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Bill Would Ease Evidentiary Standards For Grandparental, Sibling Visitation

Bill Would Ease Evidentiary Standards For Grandparental, Sibling Visitation

New legislation is afoot that would lower the burden of proof for grandparents and siblings seeking visitation rights in contested cases.

David Gialanella

06-29-2011

New legislation is afoot that would lower the burden of proof for grandparents and siblings seeking visitation rights in contested cases.

The bill, S-2975, introduced Monday, would alter the doctrine of Moriarty v. Bradt , 177 N.J. 84 (2003), which holds that grandparents may be awarded visitation regardless of parental objections if a threshold “potential for harm” standard — not set forth in the Grandparent Visitation Act, N.J.S.A. 9:2-7.1 — is met by a preponderance of the evidence.

“This … standard places an onerous burden on an applicant to prove that the child would be specifically or concretely harmed if the court denies the order of visitation, especially if the applicant has been unable to establish a relationship with the child because the child’s parent refuses to allow visitation,” the bill’s statement reads.

Under the act, if an applicant for visitation was once the child’s full-time caregiver, that is deemed prima facie evidence that visitation is in the child’s best interest. The bill would also make that state of facts prima facie evidence of potential for harm if visitation is denied.

Four other instances would amount to prima facie evidence of both the best-interest and potential-for-harm standards: (1) if one or both parents is deceased; (2) if the parents are divorced; (3) if the applicant demonstrates a past or ongoing close relationship with the child; or (4) if the applicant has tried to establish a close relationship and the parents have refused to permit it.

In any of those instances, the court would be required to order at least one mediation session to attempt to resolve the conflict. After an evidentiary hearing, the court would decide the visitation request based on statutory factors that include the relationship between the child and applicant, the relationship between the parents or caretakers and the applicant and the time passed since the child’s last contact with the applicant.

However, “animosity between the child’s parent and the applicant shall not be a basis for the court to deny an order for visitation,” the bill says.

Weinberg says she undertook the legislation after her office was contacted by grandparents whose applications had been denied in court. The bill, drafted by the Office of Legislative Services, “seems to makes sense,” she says.

In Moriarty , the Court sought to repair New Jersey‘s visitation statute, enacted in 1971, so that it would pass the U.S. Supreme Court’s scrutiny. In Troxel v. Granville , 530 U.S. (2000), the U.S. Court struck down Washington State’s visitation statute as overbroad and held parental autonomy “to make decisions concerning the care, custody and control of their children” is protected under the 14th Amendment’s due process clause.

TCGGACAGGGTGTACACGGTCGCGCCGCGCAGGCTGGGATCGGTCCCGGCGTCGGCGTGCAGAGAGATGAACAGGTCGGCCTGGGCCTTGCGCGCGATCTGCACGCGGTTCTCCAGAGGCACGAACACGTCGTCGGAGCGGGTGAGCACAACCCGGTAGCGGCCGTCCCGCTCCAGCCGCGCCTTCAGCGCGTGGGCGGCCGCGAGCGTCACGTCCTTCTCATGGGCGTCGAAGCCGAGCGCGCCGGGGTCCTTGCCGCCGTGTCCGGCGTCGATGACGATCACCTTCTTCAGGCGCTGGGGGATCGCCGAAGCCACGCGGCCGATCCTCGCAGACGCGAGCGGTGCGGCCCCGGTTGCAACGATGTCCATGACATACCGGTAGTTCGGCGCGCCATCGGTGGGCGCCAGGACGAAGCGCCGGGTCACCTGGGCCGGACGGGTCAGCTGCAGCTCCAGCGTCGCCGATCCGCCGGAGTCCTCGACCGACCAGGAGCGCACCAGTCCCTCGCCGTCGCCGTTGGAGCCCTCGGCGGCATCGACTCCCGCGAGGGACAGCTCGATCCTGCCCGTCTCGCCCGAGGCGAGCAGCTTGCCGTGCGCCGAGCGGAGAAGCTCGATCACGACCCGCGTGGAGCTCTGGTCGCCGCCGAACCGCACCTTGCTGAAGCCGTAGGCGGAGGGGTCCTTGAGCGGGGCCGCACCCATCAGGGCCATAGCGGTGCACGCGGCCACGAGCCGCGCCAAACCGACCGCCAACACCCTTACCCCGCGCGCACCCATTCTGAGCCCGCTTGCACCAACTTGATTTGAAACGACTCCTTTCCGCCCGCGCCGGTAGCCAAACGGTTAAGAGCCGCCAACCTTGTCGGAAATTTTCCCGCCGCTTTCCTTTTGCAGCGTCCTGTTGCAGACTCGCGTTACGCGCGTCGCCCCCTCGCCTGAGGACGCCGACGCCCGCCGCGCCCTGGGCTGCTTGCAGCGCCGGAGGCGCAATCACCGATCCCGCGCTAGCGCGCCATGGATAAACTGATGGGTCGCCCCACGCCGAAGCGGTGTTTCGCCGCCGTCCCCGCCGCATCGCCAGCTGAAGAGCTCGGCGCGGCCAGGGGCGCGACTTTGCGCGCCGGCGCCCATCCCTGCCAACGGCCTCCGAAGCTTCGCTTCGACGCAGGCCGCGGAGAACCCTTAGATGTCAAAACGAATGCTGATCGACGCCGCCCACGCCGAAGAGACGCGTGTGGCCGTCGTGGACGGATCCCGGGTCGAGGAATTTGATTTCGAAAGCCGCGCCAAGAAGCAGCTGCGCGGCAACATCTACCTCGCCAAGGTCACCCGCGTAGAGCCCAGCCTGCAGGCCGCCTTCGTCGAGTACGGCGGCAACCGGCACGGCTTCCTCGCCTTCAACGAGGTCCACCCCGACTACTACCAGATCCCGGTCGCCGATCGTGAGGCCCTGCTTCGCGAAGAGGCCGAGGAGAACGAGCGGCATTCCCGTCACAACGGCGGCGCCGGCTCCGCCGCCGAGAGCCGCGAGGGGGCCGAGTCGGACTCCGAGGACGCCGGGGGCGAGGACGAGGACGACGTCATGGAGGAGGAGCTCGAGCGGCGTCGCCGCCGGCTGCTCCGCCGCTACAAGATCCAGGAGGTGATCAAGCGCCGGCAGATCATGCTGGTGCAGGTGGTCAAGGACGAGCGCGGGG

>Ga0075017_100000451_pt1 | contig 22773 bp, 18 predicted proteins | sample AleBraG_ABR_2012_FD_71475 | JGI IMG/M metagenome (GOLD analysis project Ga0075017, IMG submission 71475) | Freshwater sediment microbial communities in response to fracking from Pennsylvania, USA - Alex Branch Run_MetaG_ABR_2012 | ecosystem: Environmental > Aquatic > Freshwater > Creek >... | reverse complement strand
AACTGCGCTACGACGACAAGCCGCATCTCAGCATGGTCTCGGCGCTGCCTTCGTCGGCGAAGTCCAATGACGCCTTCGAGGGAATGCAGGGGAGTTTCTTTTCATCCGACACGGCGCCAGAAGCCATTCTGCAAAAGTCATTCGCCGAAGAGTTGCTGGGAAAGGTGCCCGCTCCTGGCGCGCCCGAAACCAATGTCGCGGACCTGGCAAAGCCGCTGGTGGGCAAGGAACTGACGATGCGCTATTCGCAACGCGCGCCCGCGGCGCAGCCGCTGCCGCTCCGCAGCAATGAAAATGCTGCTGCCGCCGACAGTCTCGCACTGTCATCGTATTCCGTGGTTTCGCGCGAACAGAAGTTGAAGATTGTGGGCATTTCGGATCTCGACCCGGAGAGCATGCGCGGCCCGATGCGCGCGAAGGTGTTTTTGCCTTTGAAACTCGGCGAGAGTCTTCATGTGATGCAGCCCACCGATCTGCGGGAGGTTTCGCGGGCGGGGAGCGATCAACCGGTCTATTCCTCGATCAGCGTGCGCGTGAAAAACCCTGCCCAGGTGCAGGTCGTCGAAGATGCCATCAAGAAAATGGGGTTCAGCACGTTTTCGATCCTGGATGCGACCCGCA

Justice Virginia Long noted that Troxel “stopped short of invalidating nonparental visitation statutes per se and declined to define the precise scope of the parental due process right in the visitation context.” The Moriarty Court thus added the potential-for-harm standard and found that two maternal grandparents who sought visitation with the children of their former son-in-law, who objected, met the standard by a preponderance of the evidence.

Justice Peter Verniero dissented in part, saying applicants should be held to a higher evidentiary standard, clear and convincing evidence.

Francis Donahue of Donahue, Hagan, Klein, Newsome, O’Donnell & Weisburg in Morristown, who represented the grandparents, Lynn Jack and Patricia Bradt, says Moriarty made the burden for nonparent visitation applicants too high, calling it “a classic case of success under a very strict standard.”

Donahue, who has not yet studied the Weinberg bill, says, “The problem with the existing law is … it’s very difficult to prove harm before the harm occurs. It becomes a heavy burden to get an expert to say … there’s an identifiable, significant harm.”

Hackensack lawyer Robert Corcoran, who represented the losing parent, Patrick Moriarty, at the Court, agrees that although the Bradts won, ” Moriarty made it more difficult for grandparents to get visitation.”

At the trial court level, “most of the judges I’ve seen are erring on the side of caution” and rejecting those applications, says Corcoran, who practice exclusively family law and represents both sides in parent-grandparent visitation disputes.

Corcoran says S-2975 poses constitutional concerns and could “open up the opportunity to take another bite at the apple” for losing visitation applicants. “If this law expands [ Moriarty ] … these people are going to come back with a change of circumstances,” he says.

Another family court practitioner, Woodbury solo Michael Pimpinelli, says he doubts the visitation law, as amended by S-2975 , would pass constitutional muster. “Any time you use the words ‘prima facie’ to ease the burden of the moving party, those are the words that would raise a Troxel red flag,” he says. “I think Moriarty is a stretch as it is.”

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